PLEASE NOTE: THIS INFORMATION WAS ORIGINALLY SUBMITTED BY COOPERS & LYBRAND, CANADA
1. What Canadian Payments Are Affected By The Proposed Changes To The Convention?
The proposed changes affect social security benefits paid by one country to a resident of the other country. In the case of Canada, this means any benefit or supplement paid under the Old Age Security Act (OAS), and any payment under the Canada Pension Plan (CPP) or the Quebec Pension Plan (QPP). In these questions and answers we use the term "Canadian benefits" to refer to all of these benefits.
2. How Are Canadian Benefits Paid To U.S. Recipients Currently Taxed?
Since January 1, 1996, when social security benefits became taxable exclusively by the country paying the benefit, non-resident recipients of OAS, CPP and QPP have been subject to non-resident withholding tax of 25%. U.S. residents can, however, choose to file a Canadian income tax return, and pay tax on their Canadian benefits (and some other kinds of income) at the same rate as a resident of Canada. For low-income individuals this generally results in a tax rate lower than 25%. In addition, higher income U.S. residents are currently subject to recovery tax on OAS benefits.
3. How Will These Benefits Be Taxed Under The Proposed New Rule?
Under the proposed changes, OAS, CPP and QPP paid to a resident of the U.S. will be taxable only in the U.S. There will be no withholding or filing requirement in Canada with respect to OAS, CPP and QPP. U.S. residents should contact the Internal Revenue Service (IRS) with questions about the tax treatment of OAS, CPP and QPP in the U.S.
4. I Live In The U.S. And I Have Paid Canadian Tax On My Canadian Benefits. When Will I Get A Refund?
The proposed agreement (known as a protocol) will become law only when it has been signed and ratified in both countries. You should be able to get your 1996 refund shortly after the protocol has been ratified.
5. Which Government Will Refund My Canadian Tax?
Canada will refund the Canadian tax on your Canadian benefits. To apply for a refund, you will use a special Revenue Canada form. You should receive the form in the mail shortly after the protocol is ratified. If you do not, you can get a copy from Revenue Canada.
6. How Much Tax Will I Get Back?
Canada will refund all of the tax Canada has collected on Canadian benefits paid to all U.S. residents who apply. However, those who apply will be subject to U.S. tax on their Canadian benefits, instead of Canadian tax. For more information about United States tax rules and how the refund will work in your particular case, you should contact the United States Internal Revenue Service (IRS).
7. Will This Change Affect My 1996 Canadian Tax Return?
It will not affect how you complete any income tax return you file in Canada for 1996. If you have not already filed a 1996 return, you should do so according to the present law. Any Canadian tax you pay on your 1996 Canadian benefits will be refunded to you once the proposed protocol has been signed and ratified.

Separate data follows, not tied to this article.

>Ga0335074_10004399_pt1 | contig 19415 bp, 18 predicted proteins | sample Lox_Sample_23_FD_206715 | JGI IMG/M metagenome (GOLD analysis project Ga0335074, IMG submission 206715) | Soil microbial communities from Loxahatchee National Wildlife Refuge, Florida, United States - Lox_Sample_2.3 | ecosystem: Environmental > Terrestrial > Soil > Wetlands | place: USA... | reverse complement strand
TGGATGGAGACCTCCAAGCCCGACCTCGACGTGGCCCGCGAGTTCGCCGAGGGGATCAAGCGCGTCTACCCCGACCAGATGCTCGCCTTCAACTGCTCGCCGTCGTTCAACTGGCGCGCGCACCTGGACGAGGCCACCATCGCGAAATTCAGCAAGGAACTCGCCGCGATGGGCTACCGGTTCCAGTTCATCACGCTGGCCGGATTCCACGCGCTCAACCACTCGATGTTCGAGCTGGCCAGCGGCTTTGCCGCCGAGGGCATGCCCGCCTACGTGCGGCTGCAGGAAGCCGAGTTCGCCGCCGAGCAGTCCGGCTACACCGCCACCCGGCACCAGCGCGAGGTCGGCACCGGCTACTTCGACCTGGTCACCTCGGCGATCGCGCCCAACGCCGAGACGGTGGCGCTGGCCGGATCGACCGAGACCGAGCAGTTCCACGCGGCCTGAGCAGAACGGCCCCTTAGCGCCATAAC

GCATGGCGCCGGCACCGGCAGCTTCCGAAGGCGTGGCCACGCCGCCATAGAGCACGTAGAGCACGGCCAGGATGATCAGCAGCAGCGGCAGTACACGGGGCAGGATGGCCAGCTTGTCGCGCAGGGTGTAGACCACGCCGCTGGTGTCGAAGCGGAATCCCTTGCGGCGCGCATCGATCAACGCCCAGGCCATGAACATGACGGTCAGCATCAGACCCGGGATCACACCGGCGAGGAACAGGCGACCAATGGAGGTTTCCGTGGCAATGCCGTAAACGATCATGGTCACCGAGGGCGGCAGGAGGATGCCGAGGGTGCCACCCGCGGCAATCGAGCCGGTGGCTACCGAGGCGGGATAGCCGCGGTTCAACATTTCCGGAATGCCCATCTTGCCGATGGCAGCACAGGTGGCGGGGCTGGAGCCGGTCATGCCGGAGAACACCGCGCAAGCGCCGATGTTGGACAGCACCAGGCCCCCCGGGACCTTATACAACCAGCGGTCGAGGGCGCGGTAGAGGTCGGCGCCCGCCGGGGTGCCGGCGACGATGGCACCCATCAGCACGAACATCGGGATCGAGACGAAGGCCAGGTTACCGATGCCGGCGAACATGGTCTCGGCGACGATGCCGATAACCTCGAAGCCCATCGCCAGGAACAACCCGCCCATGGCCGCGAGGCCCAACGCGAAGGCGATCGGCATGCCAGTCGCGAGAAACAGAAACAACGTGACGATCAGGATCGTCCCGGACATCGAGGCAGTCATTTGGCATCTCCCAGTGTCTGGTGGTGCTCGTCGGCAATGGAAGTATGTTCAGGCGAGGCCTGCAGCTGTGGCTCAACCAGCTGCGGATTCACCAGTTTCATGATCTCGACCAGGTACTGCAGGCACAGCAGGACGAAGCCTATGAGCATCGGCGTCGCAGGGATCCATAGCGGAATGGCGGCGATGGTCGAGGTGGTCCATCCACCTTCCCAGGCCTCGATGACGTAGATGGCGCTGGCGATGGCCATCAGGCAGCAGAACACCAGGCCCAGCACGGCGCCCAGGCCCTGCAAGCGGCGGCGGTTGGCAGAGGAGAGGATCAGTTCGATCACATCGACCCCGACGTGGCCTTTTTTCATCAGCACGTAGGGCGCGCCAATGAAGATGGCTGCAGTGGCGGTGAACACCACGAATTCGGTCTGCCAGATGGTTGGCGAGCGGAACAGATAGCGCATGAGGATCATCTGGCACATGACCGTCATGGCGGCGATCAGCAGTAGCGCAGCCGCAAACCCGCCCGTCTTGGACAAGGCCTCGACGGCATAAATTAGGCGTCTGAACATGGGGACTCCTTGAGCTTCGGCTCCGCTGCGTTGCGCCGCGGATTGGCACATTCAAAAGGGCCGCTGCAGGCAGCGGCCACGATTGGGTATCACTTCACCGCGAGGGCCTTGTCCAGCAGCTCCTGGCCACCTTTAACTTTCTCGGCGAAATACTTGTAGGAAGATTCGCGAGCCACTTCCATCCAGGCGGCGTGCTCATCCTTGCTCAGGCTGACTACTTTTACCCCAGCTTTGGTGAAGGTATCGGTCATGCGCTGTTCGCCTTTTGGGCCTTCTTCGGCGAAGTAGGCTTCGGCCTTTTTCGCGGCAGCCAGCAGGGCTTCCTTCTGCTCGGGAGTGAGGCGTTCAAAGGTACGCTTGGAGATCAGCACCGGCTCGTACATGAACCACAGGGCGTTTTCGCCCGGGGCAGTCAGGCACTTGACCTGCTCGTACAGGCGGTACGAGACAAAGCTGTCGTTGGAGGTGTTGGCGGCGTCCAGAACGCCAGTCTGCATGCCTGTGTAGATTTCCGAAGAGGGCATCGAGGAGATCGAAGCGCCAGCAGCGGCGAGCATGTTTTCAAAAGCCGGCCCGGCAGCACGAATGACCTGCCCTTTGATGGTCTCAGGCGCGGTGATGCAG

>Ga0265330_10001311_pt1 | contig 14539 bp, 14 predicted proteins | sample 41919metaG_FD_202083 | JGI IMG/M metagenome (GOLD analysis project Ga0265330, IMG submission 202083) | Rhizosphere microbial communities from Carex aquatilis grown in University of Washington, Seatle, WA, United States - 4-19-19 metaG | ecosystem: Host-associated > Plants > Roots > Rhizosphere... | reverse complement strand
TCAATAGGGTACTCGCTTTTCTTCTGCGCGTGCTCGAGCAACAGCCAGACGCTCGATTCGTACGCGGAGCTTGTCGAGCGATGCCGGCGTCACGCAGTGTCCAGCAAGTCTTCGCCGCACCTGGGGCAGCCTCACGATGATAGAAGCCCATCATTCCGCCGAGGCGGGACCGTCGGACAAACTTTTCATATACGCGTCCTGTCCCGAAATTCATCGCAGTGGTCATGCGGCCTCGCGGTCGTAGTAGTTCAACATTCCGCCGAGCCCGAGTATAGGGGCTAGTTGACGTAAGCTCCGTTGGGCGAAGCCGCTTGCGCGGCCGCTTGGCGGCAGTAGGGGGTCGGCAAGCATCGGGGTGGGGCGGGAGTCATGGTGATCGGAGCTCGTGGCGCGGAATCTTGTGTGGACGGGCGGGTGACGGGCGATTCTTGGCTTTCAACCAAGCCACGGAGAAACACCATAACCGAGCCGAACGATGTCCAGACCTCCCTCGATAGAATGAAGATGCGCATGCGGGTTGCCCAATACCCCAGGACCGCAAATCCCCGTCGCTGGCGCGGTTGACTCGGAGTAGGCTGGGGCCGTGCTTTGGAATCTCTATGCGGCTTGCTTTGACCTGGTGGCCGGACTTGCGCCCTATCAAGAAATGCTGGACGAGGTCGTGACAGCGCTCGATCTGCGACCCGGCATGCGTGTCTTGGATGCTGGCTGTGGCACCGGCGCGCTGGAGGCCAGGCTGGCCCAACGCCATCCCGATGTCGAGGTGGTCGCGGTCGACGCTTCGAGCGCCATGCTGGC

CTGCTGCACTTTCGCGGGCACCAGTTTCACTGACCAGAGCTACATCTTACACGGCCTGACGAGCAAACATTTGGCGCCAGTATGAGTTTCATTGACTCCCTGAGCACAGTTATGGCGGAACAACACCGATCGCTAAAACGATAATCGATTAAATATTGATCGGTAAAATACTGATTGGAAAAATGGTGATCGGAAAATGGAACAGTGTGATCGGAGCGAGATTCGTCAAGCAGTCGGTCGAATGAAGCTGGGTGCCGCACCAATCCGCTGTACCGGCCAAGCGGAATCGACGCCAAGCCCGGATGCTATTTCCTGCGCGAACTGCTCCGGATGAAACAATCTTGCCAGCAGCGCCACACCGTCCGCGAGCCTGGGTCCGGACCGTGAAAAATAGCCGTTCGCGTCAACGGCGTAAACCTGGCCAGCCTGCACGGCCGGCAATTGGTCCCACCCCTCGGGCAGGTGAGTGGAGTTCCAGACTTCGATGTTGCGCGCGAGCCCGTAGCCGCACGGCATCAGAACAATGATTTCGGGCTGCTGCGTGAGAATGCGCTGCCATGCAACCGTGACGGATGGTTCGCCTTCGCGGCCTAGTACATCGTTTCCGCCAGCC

8. What Do I Have To Do Differently Now That This Change Has Been Announced?
Until the protocol is ratified, neither the way your benefits are treated nor the forms you must file will change. Human Resources Development Canada will continue to withhold non-resident tax from OAS, CPP and QPP benefits.
To continue receiving OAS benefits after June 1997, U.S. residents should still file the 1996 Old Age Security Return of Income (OASRI).
If you obtained a reduced withholding rate for 1996 by filing form NR5, Application by a Non-Resident of Canada for a Reduction in the Amount of Non-Resident Tax Required to be Withheld, you should file the required Canadian income tax return by June 30, 1997.
While we expect the protocol to be ratified before 1998, it may be delayed. In order to qualify for a reduced rate of withholding in 1998, you should file form NR5 in the fall of 1997.
9. My OAS Benefit Was Suspended Because My Income Was High (Or Because I Did Not File The OASRI). Will It Be Reinstated Automatically?
If you filed the 1995 OASRI, and your benefits stopped due to high income, your OAS benefit will automatically restart after the Protocol is ratified. If your OAS benefits stopped because you did not file the 1995 OASRI, you should contact Human Resources Development Canada to have your benefits resumed.
The information provided herein is for general guidance on matters of interest only. The application and impact of laws, regulations and administrative practices can vary widely, based on the specific facts involved. In addition, laws, regulations and administrative practices are continually being revised. Accordingly, this information is not intended to constitute legal, accounting, tax, investment or other professional advice or service.
While every effort has been made to ensure the information provided herein is accurate and timely, no decision should be made or action taken on the basis of this information without first consulting a Coopers & Lybrand professional. Should you have any questions concerning the information provided herein or require specific advice, please contact your Coopers & Lybrand advisor, or:
David W. Steele PricewaterhouseCoopers 145 King Street West Toronto, Ontario M5H 1V8 Canada Fax: 1-416-941-8415 E-mail: Click Contact Link
Click Contact Link